Do you remember when life was simple? A time when all your worries were about yourself. If there was no homework, or chores, to be done then you were free. You hadn’t begun to overthink the world yet, all that mattered was what was straight in front of you. Being a child is so much more simple, although they would probably disagree.Continue reading “Lost in a Book”
It’s funny when you see your kids picking up family traits and following in your footsteps, as well as those of your forebears. Every child is different and don’t all show these signs of course. Some children obviously resemble or take after a parent in some way, but when you can see a thread flowing through the family that can be quite astonishing.Continue reading “Following the Family Tradition”
Reliving old experiences can be beneficial to our minds and souls, if there is such a thing. Going back in time, searching through photograph albums, watching old family videos, it reconnects us to where we come from. It seems more important than ever to do this in the digital age we live in.
Now, that digital world has huge benefits and I am not anti modernity in the slightest. The ability to share ideas, find differing points of view and learn from people on the opposite side of the planet is something that everyone should avail themselves of. Yet, there is something missing, there is no physical record of what we see, read or listen to.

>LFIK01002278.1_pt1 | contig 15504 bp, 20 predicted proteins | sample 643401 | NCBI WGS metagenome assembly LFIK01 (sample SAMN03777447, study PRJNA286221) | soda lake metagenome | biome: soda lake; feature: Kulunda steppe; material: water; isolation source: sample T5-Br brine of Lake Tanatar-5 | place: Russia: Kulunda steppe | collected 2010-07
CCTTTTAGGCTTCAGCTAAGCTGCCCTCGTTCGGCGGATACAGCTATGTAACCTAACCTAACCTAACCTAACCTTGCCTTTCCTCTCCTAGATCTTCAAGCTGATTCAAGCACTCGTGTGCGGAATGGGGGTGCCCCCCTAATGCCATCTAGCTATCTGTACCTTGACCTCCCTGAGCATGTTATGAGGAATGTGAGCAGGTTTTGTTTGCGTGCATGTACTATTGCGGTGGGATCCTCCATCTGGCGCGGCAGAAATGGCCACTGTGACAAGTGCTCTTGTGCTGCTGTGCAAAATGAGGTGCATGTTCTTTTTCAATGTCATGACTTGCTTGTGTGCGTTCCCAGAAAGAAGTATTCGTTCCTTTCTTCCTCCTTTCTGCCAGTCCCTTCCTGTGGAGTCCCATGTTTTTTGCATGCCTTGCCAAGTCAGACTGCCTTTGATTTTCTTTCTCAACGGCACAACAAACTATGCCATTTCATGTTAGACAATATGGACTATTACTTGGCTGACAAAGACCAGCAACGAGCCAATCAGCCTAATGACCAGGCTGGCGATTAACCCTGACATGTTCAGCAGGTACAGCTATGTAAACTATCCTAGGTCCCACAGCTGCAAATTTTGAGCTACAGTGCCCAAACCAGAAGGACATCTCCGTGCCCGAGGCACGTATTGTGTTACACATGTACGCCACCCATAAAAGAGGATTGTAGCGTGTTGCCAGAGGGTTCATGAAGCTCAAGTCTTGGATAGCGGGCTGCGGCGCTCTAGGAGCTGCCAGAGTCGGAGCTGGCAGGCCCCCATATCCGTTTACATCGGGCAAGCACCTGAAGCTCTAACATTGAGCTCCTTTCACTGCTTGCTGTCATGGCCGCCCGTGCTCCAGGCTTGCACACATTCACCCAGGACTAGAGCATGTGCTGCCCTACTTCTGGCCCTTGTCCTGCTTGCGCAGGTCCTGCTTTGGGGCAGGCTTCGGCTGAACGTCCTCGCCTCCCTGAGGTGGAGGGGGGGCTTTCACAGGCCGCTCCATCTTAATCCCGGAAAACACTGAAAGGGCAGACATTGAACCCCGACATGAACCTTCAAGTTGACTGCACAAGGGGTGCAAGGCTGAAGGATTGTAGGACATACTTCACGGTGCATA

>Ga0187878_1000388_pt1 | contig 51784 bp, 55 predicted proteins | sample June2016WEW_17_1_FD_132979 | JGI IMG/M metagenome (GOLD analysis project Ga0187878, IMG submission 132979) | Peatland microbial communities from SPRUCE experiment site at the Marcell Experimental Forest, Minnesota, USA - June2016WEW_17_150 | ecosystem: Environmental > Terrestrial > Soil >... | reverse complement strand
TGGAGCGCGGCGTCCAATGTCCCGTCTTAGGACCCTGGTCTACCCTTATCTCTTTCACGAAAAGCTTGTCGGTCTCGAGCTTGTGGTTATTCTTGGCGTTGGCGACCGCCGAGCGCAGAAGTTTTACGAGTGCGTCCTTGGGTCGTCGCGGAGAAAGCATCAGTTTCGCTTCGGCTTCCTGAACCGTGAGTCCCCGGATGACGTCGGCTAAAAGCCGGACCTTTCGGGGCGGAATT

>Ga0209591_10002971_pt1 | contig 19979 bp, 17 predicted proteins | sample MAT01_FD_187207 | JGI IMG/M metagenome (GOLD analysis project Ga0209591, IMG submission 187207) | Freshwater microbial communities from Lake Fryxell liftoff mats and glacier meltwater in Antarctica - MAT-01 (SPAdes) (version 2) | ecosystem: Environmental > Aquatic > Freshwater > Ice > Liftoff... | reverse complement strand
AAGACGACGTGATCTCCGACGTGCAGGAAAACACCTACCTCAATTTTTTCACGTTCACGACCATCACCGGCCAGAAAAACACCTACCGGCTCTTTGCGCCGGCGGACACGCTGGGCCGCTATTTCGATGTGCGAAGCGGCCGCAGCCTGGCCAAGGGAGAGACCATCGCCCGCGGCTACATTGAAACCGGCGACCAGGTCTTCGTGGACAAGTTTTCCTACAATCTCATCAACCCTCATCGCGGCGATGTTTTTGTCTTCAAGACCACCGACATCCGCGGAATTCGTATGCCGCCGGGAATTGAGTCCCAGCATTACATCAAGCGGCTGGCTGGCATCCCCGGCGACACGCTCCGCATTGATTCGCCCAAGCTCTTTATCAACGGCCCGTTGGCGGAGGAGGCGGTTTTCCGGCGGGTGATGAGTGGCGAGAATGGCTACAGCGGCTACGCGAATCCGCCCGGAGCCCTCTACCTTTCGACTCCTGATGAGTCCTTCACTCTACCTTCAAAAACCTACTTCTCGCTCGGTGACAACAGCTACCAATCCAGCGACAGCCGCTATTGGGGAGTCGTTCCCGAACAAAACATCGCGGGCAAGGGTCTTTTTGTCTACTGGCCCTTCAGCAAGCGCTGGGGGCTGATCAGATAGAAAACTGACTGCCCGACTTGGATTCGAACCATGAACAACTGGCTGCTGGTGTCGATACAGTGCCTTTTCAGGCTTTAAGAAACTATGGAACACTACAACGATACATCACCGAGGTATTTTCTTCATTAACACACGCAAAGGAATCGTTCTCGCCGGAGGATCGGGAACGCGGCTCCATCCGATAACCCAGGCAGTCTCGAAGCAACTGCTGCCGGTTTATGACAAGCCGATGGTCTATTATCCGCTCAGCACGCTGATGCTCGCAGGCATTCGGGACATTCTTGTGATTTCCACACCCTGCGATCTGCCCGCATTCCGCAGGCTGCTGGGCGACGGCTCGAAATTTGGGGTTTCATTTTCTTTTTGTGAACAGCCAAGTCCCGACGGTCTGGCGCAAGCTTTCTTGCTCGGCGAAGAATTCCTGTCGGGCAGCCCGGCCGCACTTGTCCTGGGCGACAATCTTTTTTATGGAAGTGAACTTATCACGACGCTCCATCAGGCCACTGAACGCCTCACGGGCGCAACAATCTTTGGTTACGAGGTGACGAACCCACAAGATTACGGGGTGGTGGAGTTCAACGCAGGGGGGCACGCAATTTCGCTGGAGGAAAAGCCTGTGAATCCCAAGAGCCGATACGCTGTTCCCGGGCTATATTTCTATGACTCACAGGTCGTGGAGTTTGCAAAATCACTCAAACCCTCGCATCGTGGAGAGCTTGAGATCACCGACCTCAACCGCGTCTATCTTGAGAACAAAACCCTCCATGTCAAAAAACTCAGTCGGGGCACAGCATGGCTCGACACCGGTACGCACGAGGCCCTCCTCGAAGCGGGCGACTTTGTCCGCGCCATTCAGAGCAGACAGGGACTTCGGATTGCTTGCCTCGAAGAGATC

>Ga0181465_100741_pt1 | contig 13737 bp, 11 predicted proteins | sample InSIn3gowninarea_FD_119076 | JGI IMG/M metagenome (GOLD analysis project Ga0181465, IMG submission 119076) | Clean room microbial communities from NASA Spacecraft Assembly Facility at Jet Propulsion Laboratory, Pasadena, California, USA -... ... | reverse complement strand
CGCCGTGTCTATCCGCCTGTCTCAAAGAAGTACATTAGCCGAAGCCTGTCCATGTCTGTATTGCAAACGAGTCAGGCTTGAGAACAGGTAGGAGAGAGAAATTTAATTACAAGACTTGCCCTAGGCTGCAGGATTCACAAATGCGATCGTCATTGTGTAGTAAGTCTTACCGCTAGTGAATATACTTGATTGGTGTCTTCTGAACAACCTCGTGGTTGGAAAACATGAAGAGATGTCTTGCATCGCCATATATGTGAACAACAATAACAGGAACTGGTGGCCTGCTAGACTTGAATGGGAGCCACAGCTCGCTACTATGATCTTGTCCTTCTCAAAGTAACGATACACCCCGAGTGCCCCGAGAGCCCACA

Online music streaming offers huge convenience and the ability to discover music which you would never hear if you only relied on the radio to provide you with new musical ideas.. Ebooks are amazing and with my reading addiction are definitely space saving, but then I started to think. Where is the history? What am I leaving behind?
Remember when you were a child? You could browse through your parents record collection finding things from their past, who would have thought that my dad liked Jazz when he was younger? Maybe he was cool once? Looking at their bookshelf you could see some of the books that your teachers were trying to get you to read. Perhaps you didn’t appreciate it at the time but in the future you would and at least you could see them.
Realising this has made be consider more which books I purchase a paper version of, and then remain on my bookshelf, and which I am happy to own in an electronic version. Even more so it has got me back into the physical world of music, specifically the world of vinyl records.